Even as children we have been deeply influenced by our peers. As we grow older changing trends and peer pressure mark our actions, behaviors and even our thought processes. When it comes to business leaders it can be quite lonely at the top. Associates and employees who surround them day in and day out may make a great team but could be poor companions for creative rejuvenation. It is here that peer groups come in as handy alternatives for the leaders who want to take their thoughts and organizations to new heights in the future.
A peer group is a gathering or informal organization of like-minded individuals who may be in similar leadership positions but come from non-competitive business streams. This is particularly important for peer groups are formed to foster creativity, new ideas and rejuvenate business minds and not become a forum for underhanded tactics, misuse of information and create conflict of interests. The groups usually meet in regular intervals to share ideas, discuss issues, and give advice and opinions on each other’s problems. Entrepreneurs and business leaders not only turn to their peers for such advice or opinions but they also meet to collectively and cohesively work on marketing campaigns and influence way local or even national businesses will progress.
While there are many peer groups and the underlying stream of thought is same in all, it is important to understand that each group has its own personality. It is shaped by the nature and characters of its members, their interests and capabilities and also proceeds to influence the business community in a way its leaders influence their own spheres. It is therefore easy to surmise that each of these groups will operate in different ways and follow their own, different set of rules. No two individuals are alike so no two peer groups will operate in the same way.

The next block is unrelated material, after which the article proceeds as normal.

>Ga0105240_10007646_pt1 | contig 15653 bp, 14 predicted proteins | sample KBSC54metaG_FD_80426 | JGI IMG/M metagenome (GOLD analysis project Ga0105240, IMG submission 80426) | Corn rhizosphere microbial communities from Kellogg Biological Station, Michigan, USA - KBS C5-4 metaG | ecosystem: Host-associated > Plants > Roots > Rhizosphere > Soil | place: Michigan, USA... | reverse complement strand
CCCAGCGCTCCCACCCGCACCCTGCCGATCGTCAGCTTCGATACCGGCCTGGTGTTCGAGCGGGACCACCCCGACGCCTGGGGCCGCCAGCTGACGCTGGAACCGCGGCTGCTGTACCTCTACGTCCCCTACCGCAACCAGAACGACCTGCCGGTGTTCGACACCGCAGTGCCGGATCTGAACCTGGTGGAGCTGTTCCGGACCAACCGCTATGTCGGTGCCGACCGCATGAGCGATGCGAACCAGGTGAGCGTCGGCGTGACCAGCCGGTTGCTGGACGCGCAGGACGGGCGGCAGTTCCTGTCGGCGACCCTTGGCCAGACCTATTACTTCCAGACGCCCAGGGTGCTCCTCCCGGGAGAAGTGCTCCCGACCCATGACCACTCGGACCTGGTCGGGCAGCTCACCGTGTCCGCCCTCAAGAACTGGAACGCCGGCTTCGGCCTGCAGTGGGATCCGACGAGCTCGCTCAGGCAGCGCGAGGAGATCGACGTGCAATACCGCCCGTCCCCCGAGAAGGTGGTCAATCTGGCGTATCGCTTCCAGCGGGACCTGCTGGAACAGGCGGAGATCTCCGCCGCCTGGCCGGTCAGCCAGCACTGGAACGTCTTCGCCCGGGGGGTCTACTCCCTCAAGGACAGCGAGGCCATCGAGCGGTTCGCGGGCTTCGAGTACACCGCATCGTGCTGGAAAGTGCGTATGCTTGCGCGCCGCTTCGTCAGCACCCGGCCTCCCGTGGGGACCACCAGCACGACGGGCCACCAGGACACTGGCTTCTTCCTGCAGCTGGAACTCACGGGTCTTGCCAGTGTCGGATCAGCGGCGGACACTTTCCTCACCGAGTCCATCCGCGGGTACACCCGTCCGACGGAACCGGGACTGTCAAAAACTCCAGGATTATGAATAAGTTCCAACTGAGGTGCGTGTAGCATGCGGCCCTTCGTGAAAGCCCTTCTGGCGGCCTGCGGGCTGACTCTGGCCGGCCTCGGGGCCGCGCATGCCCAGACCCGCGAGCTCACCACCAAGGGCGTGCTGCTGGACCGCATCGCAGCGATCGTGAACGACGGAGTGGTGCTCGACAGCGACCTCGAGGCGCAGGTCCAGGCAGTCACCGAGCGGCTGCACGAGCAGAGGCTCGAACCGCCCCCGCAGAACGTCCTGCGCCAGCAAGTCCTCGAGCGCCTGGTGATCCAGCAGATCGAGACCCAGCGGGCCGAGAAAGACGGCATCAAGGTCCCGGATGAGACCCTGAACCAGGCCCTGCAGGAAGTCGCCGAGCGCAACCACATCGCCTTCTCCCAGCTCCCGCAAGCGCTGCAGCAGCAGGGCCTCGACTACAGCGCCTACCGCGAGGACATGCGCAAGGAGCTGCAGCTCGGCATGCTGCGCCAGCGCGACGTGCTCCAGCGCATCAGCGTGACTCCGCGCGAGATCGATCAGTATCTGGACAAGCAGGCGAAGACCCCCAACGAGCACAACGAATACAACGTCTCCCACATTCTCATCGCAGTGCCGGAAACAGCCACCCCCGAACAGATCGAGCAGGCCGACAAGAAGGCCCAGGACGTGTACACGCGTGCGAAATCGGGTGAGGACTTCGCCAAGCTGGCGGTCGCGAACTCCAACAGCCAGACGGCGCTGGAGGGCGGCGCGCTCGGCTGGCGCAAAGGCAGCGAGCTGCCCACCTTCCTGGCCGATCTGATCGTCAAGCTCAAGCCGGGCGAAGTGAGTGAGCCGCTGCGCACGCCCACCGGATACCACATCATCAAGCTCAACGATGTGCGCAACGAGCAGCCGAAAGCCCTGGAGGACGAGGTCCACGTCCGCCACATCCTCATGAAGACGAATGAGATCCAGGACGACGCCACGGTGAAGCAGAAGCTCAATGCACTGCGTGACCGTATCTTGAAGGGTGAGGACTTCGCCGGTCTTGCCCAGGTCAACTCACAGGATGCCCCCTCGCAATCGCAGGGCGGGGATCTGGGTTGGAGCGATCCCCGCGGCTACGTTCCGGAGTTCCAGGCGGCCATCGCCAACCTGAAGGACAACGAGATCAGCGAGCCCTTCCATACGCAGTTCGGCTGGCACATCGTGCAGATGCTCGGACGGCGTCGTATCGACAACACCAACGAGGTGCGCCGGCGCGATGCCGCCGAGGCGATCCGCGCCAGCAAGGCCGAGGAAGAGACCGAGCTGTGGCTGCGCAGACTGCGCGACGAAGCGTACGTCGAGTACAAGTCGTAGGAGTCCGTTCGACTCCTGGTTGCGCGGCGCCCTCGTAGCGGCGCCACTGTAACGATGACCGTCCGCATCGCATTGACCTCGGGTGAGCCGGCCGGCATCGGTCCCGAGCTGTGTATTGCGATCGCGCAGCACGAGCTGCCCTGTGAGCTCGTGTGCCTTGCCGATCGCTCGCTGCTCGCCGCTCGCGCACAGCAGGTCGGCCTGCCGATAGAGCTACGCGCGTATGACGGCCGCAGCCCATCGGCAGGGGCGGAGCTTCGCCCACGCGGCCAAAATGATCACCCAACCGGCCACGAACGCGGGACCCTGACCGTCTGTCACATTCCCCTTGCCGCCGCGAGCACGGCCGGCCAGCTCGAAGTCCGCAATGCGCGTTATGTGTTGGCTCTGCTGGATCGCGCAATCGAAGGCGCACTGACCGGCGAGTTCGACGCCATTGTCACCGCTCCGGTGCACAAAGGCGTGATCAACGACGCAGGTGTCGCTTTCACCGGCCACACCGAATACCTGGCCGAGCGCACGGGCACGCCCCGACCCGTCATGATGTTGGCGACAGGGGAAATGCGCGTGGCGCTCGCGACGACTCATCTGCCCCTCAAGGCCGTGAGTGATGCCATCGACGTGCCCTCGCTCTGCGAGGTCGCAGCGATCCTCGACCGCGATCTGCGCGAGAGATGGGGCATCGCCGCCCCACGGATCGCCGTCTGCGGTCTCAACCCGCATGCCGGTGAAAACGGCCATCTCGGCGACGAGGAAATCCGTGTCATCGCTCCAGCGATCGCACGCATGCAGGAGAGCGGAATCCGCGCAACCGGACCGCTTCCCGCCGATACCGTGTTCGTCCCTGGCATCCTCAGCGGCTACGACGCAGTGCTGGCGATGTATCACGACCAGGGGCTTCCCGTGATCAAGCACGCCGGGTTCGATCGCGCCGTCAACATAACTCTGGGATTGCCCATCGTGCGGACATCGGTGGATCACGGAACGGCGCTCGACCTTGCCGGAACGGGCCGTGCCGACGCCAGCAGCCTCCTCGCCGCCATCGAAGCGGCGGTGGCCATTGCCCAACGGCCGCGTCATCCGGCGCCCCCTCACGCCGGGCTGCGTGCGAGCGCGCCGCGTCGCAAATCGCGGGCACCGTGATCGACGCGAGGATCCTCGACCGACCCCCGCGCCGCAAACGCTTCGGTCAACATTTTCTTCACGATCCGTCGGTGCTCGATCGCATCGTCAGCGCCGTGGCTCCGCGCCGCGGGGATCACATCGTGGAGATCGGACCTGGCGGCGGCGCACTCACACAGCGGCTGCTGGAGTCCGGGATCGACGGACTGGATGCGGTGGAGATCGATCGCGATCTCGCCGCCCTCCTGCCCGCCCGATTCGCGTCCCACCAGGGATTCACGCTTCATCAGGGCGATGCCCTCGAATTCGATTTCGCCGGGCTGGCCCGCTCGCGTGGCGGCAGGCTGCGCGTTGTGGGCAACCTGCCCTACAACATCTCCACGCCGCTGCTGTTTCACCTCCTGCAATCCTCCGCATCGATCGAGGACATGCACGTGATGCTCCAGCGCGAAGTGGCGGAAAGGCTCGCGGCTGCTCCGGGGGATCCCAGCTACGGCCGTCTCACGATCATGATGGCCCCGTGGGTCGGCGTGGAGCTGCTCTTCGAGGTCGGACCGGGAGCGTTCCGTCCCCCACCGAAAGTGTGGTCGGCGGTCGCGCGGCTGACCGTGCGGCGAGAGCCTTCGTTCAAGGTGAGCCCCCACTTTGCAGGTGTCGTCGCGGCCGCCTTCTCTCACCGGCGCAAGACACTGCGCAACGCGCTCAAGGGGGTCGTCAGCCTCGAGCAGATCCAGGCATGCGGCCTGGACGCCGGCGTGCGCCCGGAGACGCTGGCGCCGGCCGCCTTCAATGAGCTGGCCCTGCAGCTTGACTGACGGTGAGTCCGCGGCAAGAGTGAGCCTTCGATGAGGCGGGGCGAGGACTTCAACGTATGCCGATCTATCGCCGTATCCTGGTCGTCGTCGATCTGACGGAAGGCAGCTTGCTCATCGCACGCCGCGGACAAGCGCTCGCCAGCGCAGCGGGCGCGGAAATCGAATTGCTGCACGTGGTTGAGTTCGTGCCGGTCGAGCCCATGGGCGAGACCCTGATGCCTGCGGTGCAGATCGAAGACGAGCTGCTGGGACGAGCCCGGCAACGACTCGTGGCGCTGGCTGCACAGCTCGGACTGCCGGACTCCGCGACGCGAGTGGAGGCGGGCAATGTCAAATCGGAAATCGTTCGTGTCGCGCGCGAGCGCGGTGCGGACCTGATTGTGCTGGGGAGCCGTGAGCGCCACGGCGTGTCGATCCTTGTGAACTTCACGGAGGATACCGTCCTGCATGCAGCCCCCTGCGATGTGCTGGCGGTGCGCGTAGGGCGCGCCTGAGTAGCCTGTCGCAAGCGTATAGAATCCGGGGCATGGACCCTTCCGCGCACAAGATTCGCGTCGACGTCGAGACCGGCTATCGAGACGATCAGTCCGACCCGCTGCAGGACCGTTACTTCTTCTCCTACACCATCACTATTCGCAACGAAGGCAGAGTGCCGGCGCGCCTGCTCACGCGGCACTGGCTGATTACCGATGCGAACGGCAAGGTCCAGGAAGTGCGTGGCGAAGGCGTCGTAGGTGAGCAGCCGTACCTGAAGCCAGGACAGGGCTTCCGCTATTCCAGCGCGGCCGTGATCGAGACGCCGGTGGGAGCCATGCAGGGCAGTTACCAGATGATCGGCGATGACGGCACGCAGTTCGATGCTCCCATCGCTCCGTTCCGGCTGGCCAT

The importance of peer groups can truly be defined and understood when one gauges the extent of influence it has over its members. And this influence is not through mere advice but a steep learning curve which is associated with them. Leaders and executives can interact with fellow leaders and managers; foster a creative atmosphere which thrives with new ideas and knowledge, transfer collective peer experience to direct individual learning experience. One learns to leverage great ideas and advice and apply it to their own business models and issues and derive practical solutions for their problems.
One very important aspect of all peer groups is objectivity. You cannot get this objectivity from your friends, family, associates and employees because they are all professionally and personally entwined in your business and you. But when it comes to your peers you will get opinions which are not clouded by involvement, which are not judgmental because there are no similarities and no negativity because there is no profit or completion involved.
While peer groups usually appoint leaders amongst themselves no one individual remains leader for long. The professional peer groups should have one leader who is not vested as a member. This provides an unbiased leadership experience for all peers which motivate them to perform better in their own spheres. And because peers meet to share issues as well as important industry trends confidentiality of each group is very important. It creates a sense of camaraderie and belonging which completely mitigates the isolation that most leaders feel in their individual spheres of work.
Gary Takacs is the founder of The CEO University is a US-based, CEO and Executive Peer Group Organization that creates opportunities for accelerated business growth and personal development through CEO Peer Group Meetings that are CEO-led, one-to-one mentoring focused on unique business and personal challenges, and purposeful learning events.